PEOPLE v. MORALES

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Supreme Court, Appellate Division, Fourth Department, New York.

The PEOPLE of the State of New York, Respondent, v. Edwin MORALES, Defendant-Appellant.

Decided: September 28, 2007

PRESENT:  MARTOCHE, J.P., SMITH, PERADOTTO, GREEN, AND PINE, JJ. Edward J. Nowak, Public Defender, Rochester (William Clauss of Counsel), for Defendant-Appellant. Michael C. Green, District Attorney, Rochester (Nancy A. Gilligan of Counsel), for Respondent.

 Defendant appeals from a judgment convicting him upon his plea of guilty of murder in the second degree (Penal Law § 125.25[1] ).   The challenge by defendant to the factual sufficiency of the plea allocution with respect to his intent to commit murder and a possible extreme emotional disturbance defense is encompassed by his valid waiver of the right to appeal (see People v. Winchester, 38 A.D.3d 1336, 1337, 831 N.Y.S.2d 798;  see also People v. Carlton, 2 A.D.3d 1353, 770 N.Y.S.2d 502, lv. denied 1 N.Y.3d 625, 777 N.Y.S.2d 24, 808 N.E.2d 1283;  People v. Morgan, 275 A.D.2d 970, 715 N.Y.S.2d 190, lv. denied 96 N.Y.2d 761, 725 N.Y.S.2d 288, 748 N.E.2d 1084).   In any event, defendant failed to preserve that challenge for our review inasmuch as he failed to move to withdraw the plea or to vacate the judgment of conviction (see Winchester, 38 A.D.3d at 1337, 831 N.Y.S.2d 798).   Contrary to the contention of defendant, this case does not fall within the narrow exception to the preservation requirement inasmuch as his recitation of the facts underlying the crimes to which he pleaded guilty does not “clearly cast[ ] significant doubt upon the defendant's guilt or otherwise call[ ] into question the voluntariness of the plea” (People v. Lopez, 71 N.Y.2d 662, 666, 529 N.Y.S.2d 465, 525 N.E.2d 5).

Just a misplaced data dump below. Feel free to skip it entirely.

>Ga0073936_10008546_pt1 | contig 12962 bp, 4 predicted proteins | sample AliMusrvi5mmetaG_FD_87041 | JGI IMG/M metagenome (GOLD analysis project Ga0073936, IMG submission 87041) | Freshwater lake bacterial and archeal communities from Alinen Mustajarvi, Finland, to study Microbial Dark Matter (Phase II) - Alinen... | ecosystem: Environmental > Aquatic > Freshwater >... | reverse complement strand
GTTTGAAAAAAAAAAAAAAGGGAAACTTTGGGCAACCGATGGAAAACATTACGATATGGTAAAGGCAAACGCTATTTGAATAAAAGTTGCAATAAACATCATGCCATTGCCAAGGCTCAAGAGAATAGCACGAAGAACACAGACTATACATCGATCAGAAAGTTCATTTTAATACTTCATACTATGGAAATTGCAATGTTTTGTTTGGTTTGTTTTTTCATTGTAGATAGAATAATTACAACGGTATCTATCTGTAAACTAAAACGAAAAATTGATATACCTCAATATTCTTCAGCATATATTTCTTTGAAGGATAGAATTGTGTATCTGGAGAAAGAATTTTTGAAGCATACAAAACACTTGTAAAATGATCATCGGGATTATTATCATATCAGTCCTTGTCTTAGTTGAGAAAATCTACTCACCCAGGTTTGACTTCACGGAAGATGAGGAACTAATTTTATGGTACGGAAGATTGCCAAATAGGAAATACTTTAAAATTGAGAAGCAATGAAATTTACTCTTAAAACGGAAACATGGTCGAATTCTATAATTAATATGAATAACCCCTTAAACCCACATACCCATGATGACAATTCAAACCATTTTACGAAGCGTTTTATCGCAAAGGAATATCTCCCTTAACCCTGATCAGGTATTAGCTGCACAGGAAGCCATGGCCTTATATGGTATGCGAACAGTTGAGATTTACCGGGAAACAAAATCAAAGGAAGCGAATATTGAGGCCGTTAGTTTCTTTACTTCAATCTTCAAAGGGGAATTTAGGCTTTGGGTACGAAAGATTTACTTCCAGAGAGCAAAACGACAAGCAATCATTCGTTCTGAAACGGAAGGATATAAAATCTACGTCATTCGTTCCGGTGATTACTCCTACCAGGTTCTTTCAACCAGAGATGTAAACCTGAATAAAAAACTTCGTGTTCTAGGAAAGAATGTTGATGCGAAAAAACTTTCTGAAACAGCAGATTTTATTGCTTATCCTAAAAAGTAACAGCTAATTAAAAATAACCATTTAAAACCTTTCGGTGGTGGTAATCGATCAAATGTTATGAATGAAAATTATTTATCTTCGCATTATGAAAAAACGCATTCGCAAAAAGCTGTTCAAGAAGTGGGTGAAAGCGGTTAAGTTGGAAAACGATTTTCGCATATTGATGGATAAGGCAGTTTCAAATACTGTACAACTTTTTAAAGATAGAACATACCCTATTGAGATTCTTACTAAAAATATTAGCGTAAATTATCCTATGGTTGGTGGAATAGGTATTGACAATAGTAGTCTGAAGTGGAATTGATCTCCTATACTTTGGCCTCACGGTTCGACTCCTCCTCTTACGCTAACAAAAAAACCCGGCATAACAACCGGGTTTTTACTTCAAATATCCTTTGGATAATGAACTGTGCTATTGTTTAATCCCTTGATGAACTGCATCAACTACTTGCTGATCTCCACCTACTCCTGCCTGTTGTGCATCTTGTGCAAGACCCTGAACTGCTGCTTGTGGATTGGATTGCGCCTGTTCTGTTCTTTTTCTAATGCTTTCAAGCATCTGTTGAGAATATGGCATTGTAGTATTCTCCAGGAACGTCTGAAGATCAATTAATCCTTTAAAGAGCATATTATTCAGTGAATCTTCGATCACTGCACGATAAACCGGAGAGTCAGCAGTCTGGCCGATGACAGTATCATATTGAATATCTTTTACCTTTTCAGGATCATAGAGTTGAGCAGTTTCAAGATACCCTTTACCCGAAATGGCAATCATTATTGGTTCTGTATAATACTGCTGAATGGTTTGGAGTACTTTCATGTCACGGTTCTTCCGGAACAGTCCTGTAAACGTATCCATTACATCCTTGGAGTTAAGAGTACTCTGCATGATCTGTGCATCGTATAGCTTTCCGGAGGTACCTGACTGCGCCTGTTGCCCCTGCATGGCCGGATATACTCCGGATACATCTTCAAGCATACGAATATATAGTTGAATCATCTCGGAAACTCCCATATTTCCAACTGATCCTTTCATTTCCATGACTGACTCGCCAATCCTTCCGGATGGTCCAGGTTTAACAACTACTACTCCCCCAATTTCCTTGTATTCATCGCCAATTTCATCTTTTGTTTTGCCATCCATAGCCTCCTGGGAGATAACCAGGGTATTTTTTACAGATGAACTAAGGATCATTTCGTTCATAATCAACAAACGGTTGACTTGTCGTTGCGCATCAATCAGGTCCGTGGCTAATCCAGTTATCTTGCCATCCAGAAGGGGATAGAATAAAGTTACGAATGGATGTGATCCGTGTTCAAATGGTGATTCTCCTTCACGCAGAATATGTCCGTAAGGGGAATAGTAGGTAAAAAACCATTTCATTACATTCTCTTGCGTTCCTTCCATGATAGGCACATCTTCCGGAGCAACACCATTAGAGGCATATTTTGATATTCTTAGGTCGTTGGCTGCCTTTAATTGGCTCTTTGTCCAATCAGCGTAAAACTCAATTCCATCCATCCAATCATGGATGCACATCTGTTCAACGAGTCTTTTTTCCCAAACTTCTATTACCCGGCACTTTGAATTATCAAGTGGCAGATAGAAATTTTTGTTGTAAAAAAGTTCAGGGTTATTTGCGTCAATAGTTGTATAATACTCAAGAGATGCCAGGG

It is hereby ORDERED that the judgment so appealed from be and the same hereby is unanimously affirmed.

MEMORANDUM: